60th Anniversary of the creation of NASA
July 1958, President Eisenhower signed a Bill creating the National Aeronautics and Space Administration to direct U.S. Space policy. Come check out the history and the future of our space program in the Todd Library’s collection.
715 confirmed new plants.Â Whew,Â that’s impressive.Â Especially considering that Kepler, a space ship, stopped working in May 2013.
Astronomers working on NASA’s Kepler missionÂ announced 715 new confirmed planetsÂ today – an increase of almost 70% in the number of planets outside our Solar System known to date.
Some quick background on Kepler: the spacecraft launched in March of 2009, and observed almost 150,000 stars continuously for just over three years looking forÂ the telltale sign of a transiting planet. The results were slow at first and then steadily, more and more planets were discovered.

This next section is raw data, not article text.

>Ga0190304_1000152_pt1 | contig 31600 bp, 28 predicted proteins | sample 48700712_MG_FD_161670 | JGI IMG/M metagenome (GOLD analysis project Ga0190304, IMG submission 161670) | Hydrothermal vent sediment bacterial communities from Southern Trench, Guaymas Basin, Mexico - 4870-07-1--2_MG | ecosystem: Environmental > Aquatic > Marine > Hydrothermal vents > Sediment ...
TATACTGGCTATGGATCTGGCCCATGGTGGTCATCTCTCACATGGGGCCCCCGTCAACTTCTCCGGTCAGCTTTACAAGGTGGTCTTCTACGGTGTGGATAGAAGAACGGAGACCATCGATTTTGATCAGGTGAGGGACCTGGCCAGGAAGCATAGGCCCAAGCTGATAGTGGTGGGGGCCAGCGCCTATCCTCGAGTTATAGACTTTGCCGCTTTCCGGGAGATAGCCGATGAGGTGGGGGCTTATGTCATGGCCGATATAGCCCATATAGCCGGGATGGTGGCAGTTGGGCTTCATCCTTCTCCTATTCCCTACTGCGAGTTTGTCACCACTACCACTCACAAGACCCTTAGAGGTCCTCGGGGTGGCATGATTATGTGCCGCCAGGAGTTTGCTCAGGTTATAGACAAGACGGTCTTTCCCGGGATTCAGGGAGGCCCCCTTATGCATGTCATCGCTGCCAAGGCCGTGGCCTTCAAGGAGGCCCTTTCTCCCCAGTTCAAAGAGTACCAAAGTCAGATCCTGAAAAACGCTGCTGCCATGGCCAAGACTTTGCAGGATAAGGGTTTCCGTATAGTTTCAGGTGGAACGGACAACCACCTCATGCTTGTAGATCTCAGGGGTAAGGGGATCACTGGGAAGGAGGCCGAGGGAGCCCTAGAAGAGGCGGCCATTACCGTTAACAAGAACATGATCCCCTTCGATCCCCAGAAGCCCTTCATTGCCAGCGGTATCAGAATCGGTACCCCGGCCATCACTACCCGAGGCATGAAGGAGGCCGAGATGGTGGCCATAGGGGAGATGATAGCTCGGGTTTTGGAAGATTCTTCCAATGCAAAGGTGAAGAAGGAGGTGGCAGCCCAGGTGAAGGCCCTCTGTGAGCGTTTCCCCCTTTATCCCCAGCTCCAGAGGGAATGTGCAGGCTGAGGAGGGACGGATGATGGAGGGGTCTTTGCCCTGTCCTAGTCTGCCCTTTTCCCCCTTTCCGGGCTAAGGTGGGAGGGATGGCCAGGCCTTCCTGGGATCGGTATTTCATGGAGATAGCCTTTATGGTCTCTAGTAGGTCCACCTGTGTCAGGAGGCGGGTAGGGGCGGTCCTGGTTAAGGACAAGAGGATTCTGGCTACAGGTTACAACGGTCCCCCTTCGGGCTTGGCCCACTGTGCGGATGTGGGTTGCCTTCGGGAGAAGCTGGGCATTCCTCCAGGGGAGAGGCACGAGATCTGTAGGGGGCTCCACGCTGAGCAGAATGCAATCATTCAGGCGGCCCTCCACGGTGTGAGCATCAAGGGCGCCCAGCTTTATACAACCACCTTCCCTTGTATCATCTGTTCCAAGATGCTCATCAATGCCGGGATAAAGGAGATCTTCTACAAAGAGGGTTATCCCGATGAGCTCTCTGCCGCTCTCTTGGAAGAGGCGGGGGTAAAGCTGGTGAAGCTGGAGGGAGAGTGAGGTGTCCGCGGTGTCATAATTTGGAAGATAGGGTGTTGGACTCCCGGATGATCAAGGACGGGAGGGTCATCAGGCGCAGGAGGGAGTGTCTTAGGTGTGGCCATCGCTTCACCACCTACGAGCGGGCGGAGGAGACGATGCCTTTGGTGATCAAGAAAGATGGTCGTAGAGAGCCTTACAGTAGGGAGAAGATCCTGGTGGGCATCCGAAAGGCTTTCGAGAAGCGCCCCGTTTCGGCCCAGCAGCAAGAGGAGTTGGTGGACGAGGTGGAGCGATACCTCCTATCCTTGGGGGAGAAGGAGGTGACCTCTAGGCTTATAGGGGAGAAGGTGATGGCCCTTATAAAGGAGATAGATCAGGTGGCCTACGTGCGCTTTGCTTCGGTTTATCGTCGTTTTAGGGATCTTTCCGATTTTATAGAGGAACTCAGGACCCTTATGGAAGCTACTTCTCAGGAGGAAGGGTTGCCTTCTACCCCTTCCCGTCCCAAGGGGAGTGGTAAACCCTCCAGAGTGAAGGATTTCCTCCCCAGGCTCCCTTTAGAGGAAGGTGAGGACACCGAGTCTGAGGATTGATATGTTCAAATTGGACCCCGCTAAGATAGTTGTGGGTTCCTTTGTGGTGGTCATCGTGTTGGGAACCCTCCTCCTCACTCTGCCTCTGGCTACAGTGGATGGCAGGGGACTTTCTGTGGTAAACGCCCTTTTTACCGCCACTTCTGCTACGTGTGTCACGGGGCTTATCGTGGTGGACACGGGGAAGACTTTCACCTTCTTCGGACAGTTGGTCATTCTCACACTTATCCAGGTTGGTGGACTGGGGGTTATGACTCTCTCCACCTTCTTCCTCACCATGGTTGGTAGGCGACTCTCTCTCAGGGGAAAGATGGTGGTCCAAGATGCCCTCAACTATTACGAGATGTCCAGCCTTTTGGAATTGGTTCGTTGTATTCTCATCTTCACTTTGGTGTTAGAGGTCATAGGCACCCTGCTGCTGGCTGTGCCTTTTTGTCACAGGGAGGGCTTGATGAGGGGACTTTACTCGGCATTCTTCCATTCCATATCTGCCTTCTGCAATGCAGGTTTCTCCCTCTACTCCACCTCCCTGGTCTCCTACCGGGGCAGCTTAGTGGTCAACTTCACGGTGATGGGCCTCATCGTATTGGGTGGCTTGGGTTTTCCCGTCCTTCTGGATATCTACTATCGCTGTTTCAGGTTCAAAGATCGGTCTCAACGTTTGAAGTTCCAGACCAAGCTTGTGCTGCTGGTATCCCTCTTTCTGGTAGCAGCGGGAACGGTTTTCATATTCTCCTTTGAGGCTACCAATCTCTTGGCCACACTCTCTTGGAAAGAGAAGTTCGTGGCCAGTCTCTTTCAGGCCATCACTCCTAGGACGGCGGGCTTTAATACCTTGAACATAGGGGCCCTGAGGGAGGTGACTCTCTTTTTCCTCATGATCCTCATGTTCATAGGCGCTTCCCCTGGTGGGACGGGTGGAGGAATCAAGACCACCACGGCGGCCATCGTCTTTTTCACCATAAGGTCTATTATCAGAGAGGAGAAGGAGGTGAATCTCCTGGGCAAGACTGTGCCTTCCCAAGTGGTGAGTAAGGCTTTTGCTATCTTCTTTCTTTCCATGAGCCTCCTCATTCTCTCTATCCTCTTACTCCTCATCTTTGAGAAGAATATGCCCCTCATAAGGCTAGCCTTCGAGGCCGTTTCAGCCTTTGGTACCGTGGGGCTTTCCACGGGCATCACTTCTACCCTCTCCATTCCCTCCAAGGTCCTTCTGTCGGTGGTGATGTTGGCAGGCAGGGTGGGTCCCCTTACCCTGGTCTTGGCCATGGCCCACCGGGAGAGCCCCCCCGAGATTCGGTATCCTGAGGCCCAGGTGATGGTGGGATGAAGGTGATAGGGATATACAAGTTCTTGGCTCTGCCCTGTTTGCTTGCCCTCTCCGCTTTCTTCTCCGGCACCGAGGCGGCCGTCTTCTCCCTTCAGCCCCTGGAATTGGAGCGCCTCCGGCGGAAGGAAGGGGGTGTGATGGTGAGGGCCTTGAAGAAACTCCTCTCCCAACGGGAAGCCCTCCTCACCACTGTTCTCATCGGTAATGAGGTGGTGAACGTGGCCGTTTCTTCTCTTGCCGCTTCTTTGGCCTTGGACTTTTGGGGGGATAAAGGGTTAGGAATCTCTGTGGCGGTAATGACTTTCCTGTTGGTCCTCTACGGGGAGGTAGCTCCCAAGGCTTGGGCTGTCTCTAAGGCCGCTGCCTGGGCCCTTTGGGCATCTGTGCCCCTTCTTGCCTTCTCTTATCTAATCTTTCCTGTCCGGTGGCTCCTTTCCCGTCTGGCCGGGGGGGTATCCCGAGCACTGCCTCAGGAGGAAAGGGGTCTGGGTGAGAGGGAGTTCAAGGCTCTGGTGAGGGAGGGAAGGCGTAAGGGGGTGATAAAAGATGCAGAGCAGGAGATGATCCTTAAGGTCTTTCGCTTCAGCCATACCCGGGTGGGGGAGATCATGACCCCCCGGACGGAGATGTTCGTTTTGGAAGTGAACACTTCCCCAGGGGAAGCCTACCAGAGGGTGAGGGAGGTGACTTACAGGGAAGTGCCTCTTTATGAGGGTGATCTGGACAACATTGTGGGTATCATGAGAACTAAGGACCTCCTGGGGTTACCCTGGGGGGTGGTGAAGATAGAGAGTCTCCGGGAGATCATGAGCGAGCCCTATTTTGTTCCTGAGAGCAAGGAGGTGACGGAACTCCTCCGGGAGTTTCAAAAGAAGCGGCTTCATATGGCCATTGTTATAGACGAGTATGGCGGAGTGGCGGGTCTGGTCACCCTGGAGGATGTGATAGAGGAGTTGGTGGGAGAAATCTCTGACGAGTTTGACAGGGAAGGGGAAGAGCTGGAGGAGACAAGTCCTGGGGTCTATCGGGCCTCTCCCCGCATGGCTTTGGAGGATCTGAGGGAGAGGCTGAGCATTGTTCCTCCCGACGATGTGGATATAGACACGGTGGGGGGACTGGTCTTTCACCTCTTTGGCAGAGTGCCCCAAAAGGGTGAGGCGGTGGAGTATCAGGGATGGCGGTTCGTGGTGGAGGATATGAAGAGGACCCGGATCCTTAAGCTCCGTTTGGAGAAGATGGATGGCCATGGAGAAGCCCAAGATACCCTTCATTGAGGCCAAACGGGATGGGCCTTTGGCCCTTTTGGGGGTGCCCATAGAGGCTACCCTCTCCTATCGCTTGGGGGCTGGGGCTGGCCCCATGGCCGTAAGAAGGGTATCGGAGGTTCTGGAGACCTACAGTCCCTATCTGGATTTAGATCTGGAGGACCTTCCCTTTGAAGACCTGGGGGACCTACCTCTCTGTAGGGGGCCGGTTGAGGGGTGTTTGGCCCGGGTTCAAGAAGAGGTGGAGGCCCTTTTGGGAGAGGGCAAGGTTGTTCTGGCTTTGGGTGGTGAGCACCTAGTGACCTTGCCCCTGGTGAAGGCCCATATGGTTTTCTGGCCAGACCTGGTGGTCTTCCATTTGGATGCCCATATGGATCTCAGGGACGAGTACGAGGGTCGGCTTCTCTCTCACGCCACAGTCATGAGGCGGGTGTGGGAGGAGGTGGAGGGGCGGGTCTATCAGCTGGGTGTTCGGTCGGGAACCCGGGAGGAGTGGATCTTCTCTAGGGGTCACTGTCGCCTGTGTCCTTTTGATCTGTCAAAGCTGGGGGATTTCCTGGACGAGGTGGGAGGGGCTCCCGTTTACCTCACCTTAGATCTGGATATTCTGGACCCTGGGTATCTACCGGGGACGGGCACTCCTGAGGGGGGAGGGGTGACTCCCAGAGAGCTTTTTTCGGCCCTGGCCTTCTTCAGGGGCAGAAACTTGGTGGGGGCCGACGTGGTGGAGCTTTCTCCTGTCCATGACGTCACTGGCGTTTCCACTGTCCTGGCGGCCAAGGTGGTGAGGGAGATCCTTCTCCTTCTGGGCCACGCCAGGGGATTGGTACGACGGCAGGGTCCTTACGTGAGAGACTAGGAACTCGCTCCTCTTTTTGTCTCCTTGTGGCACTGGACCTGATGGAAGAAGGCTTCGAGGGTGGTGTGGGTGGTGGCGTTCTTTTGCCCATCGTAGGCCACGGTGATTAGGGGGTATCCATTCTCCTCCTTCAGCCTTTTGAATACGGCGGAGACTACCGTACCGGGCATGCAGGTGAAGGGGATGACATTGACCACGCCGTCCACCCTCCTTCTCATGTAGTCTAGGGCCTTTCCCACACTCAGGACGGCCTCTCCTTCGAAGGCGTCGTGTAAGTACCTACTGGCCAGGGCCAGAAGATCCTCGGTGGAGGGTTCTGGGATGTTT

But the longer astronomers looked, the more they started to see signs of smaller and smaller planets: Neptune-sized and even Earth-sized.
As a caution, Earth-sized should not be confused with Earth-like, as we donâ€™t yet have the technology to fully probe the composition of these planets yet, let alone their habitability.
Another exciting thing about this announcement is that these 715 new planets were detected in data astronomers already had on hand. Kepler actuallyÂ stopped workingÂ in May of last year and hasnâ€™t been able to make any new observations since. However, astronomers used a new approach to pour back over the data they already had in hopes of extracting additional information. Just goes to show you that your data might always have more to tell you.
Exoplanet Bonanza | MSNBC.